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Are They Hungry? By: Nick Buseman, Grundy County Conservation Operation Supervisor

March 7, 2019
Northern-Sun Print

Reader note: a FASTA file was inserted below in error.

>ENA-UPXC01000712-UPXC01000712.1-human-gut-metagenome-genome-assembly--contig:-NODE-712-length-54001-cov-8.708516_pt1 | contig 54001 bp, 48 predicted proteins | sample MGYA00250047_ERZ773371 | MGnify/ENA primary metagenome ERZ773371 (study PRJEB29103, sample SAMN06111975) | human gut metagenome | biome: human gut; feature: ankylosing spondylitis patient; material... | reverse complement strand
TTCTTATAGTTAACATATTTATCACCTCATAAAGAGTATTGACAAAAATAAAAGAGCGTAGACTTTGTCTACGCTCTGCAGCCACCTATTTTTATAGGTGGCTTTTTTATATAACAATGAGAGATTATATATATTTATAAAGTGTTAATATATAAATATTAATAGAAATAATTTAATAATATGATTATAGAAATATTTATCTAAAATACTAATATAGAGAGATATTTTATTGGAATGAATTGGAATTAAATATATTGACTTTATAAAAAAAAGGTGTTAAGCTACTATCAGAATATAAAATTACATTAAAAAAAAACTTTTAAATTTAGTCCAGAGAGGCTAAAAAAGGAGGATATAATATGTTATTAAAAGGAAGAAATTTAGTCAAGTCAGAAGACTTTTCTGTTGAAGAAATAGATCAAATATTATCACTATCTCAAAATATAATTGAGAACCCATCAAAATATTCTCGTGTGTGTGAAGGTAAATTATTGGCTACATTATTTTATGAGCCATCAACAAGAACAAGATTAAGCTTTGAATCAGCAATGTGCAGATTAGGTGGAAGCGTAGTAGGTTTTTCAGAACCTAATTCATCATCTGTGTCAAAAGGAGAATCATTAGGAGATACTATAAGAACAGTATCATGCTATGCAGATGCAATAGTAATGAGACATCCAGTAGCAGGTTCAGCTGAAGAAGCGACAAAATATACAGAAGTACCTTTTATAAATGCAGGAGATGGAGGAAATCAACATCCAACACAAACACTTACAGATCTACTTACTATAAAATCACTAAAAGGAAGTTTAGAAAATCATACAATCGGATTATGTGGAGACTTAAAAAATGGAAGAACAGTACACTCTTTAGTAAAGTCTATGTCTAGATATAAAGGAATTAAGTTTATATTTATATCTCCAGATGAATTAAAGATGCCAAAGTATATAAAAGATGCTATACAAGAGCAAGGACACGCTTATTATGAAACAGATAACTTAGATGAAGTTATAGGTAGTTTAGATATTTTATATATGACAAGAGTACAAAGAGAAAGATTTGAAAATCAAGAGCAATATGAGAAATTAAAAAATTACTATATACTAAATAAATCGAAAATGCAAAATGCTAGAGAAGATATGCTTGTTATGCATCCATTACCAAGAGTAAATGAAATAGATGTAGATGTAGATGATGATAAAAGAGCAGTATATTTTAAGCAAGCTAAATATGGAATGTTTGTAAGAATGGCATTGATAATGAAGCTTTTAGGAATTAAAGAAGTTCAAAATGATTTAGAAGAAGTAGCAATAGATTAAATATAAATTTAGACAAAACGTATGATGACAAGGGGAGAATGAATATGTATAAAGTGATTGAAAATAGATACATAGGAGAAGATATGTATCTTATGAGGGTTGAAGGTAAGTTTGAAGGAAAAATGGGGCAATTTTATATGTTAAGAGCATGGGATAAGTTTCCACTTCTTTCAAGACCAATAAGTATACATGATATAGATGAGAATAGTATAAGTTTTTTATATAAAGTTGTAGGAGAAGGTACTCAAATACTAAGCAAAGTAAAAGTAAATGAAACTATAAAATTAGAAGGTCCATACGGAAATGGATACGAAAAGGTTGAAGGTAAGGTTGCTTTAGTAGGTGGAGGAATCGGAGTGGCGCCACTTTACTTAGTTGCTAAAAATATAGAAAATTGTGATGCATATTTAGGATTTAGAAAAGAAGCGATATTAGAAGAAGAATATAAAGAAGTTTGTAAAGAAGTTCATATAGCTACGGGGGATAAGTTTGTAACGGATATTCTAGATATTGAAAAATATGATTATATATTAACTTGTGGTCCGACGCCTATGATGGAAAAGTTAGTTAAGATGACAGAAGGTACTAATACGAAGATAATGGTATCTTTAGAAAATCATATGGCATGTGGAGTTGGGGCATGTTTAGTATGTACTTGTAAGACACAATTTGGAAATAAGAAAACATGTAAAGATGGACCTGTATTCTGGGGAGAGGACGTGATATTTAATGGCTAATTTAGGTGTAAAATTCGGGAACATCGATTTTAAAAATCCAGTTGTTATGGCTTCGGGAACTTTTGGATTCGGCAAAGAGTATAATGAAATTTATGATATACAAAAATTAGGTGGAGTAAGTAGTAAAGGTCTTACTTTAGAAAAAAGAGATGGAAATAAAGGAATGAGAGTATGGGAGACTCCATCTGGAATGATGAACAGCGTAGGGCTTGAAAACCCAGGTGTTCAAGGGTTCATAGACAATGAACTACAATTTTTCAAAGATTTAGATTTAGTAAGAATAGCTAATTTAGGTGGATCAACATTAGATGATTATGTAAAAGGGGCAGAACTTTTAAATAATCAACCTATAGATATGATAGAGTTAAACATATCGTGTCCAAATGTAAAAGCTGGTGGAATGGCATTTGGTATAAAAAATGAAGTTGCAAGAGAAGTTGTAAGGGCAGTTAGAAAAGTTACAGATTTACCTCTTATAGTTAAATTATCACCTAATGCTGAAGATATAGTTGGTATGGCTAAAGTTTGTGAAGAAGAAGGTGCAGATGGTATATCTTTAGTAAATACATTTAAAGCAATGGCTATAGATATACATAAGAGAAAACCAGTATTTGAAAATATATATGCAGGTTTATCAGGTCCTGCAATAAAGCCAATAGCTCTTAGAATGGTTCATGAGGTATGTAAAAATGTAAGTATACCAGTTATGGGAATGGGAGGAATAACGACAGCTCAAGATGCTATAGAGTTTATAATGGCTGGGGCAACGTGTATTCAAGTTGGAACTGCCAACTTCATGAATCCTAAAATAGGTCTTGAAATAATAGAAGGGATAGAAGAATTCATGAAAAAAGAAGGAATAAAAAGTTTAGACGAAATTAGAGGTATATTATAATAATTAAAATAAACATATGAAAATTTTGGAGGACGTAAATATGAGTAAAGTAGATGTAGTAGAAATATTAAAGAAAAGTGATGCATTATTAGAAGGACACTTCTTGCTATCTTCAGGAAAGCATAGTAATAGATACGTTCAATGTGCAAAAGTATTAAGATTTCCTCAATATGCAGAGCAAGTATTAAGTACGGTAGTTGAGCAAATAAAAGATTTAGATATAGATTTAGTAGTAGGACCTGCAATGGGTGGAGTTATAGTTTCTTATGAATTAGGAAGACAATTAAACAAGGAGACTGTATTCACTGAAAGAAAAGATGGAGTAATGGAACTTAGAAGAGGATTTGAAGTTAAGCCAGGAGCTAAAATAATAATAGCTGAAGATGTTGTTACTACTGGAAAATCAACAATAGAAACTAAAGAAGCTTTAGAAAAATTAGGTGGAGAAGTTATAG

Pretty sure they are. Many of Grundy County’s wildlife species are surly struggling with the plentiful snow, ice, and cold. It is a very common sight to see pheasants in groups picking along roadways across the county. These birds are scratching for a morsel of food, while picking pieces of gravel for their digestive system. This winter is a real bummer when it comes to our pheasant population. Their numbers have finally had a bit of a resurgence with the past few mild winters and favorable spring weather patterns. Driving to and from work it is easy to witness the fruits of the favorable weather we have had the last two years by the number of birds trying to survive. Seeing their struggle it tends to pull on the ole heart strings and cause us to wonder if there is anything we can do to help them survive. Human nature mixed with a farming and livestock community one of the most common questions and debates we get into is if we should be feeding these struggling birds. The Iowa DNR does not encourage feeding these birds; which is very hard for many to understand. Biologists at the DNR encourages the public to resist the temptation to feed wild pheasants. Their biologists’ opinion is that if there isn’t adequate habitat, by feeding them you are causing them to congregate and allowing them to be more susceptible to predation where there isn’t enough cover. Also the states veterinarians say that by congregating birds in a feeding site you are opening the door to different diseases. Being an agricultural state the threat of the avian influenza is a real issue that many poultry producers are concerned about. By concentrating wild birds at a feeding site the risk of spreading this disease is a real concern. The best way to help upland birds throughout the winter is something we need to think about well before the winter months. Winter cover and food plots are the best ways to help these birds survive the winter. A healthy pheasant that has built up its fat reserves all fall only needs to eat every two weeks to sustain his or her self through the winter months. So a simple food plot next to some sort of winter cover is a great way to sustain a population through the nasty months. I know it is hard to just sit back and watch these birds hunt for a meal, and you can find other experts saying to feed these birds. The DNR has a different tone to it. So this spring is the time to think of the upcoming winter by planting a little food for them. We are getting closer to spring and I hope that we can avoid spring floods and the birds can have an easy nesting season to keep the population moving upward.


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